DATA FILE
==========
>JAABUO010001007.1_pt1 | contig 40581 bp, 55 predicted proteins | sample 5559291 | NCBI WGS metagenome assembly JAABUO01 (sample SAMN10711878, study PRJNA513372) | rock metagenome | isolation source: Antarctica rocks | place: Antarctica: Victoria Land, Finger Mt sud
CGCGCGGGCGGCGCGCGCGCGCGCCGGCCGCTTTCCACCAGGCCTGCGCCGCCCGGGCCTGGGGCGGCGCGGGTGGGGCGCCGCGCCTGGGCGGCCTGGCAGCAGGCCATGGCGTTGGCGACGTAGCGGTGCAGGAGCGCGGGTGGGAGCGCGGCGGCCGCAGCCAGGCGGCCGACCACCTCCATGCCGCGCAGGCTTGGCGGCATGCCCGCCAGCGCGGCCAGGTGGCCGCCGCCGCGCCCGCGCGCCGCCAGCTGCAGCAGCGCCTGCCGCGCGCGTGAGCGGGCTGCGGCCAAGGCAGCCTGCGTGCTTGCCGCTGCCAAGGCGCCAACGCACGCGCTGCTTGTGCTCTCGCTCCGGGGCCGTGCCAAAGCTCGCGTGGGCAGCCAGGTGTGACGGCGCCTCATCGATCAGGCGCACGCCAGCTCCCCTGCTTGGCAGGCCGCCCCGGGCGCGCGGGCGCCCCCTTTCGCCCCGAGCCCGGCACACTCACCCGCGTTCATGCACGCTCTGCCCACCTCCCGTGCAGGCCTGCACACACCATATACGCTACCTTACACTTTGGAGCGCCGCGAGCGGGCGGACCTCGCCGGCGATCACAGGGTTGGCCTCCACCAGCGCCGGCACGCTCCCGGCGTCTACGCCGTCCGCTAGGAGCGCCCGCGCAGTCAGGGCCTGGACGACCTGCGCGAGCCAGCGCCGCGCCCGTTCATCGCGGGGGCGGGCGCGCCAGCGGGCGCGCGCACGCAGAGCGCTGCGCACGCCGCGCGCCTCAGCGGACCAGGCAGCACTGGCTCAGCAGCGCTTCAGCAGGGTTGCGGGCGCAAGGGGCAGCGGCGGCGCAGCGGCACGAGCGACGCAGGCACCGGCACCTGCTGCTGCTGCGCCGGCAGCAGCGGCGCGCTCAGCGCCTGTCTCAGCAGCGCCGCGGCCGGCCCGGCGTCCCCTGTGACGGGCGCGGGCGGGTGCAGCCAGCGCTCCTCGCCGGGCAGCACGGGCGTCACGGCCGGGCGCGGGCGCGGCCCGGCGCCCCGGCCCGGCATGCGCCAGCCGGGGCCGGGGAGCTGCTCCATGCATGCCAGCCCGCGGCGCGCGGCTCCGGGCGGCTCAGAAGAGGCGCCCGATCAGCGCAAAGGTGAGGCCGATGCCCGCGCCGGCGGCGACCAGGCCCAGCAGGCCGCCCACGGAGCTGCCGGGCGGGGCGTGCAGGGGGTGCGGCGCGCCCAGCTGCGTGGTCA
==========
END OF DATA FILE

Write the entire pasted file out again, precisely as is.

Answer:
>JAABUO010001007.1_pt1 | contig 40581 bp, 55 predicted proteins | sample 5559291 | NCBI WGS metagenome assembly JAABUO01 (sample SAMN10711878, study PRJNA513372) | rock metagenome | isolation source: Antarctica rocks | place: Antarctica: Victoria Land, Finger Mt sud
CGCGCGGGCGGCGCGCGCGCGCGCCGGCCGCTTTCCACCAGGCCTGCGCCGCCCGGGCCTGGGGCGGCGCGGGTGGGGCGCCGCGCCTGGGCGGCCTGGCAGCAGGCCATGGCGTTGGCGACGTAGCGGTGCAGGAGCGCGGGTGGGAGCGCGGCGGCCGCAGCCAGGCGGCCGACCACCTCCATGCCGCGCAGGCTTGGCGGCATGCCCGCCAGCGCGGCCAGGTGGCCGCCGCCGCGCCCGCGCGCCGCCAGCTGCAGCAGCGCCTGCCGCGCGCGTGAGCGGGCTGCGGCCAAGGCAGCCTGCGTGCTTGCCGCTGCCAAGGCGCCAACGCACGCGCTGCTTGTGCTCTCGCTCCGGGGCCGTGCCAAAGCTCGCGTGGGCAGCCAGGTGTGACGGCGCCTCATCGATCAGGCGCACGCCAGCTCCCCTGCTTGGCAGGCCGCCCCGGGCGCGCGGGCGCCCCCTTTCGCCCCGAGCCCGGCACACTCACCCGCGTTCATGCACGCTCTGCCCACCTCCCGTGCAGGCCTGCACACACCATATACGCTACCTTACACTTTGGAGCGCCGCGAGCGGGCGGACCTCGCCGGCGATCACAGGGTTGGCCTCCACCAGCGCCGGCACGCTCCCGGCGTCTACGCCGTCCGCTAGGAGCGCCCGCGCAGTCAGGGCCTGGACGACCTGCGCGAGCCAGCGCCGCGCCCGTTCATCGCGGGGGCGGGCGCGCCAGCGGGCGCGCGCACGCAGAGCGCTGCGCACGCCGCGCGCCTCAGCGGACCAGGCAGCACTGGCTCAGCAGCGCTTCAGCAGGGTTGCGGGCGCAAGGGGCAGCGGCGGCGCAGCGGCACGAGCGACGCAGGCACCGGCACCTGCTGCTGCTGCGCCGGCAGCAGCGGCGCGCTCAGCGCCTGTCTCAGCAGCGCCGCGGCCGGCCCGGCGTCCCCTGTGACGGGCGCGGGCGGGTGCAGCCAGCGCTCCTCGCCGGGCAGCACGGGCGTCACGGCCGGGCGCGGGCGCGGCCCGGCGCCCCGGCCCGGCATGCGCCAGCCGGGGCCGGGGAGCTGCTCCATGCATGCCAGCCCGCGGCGCGCGGCTCCGGGCGGCTCAGAAGAGGCGCCCGATCAGCGCAAAGGTGAGGCCGATGCCCGCGCCGGCGGCGACCAGGCCCAGCAGGCCGCCCACGGAGCTGCCGGGCGGGGCGTGCAGGGGGTGCGGCGCGCCCAGCTGCGTGGTCA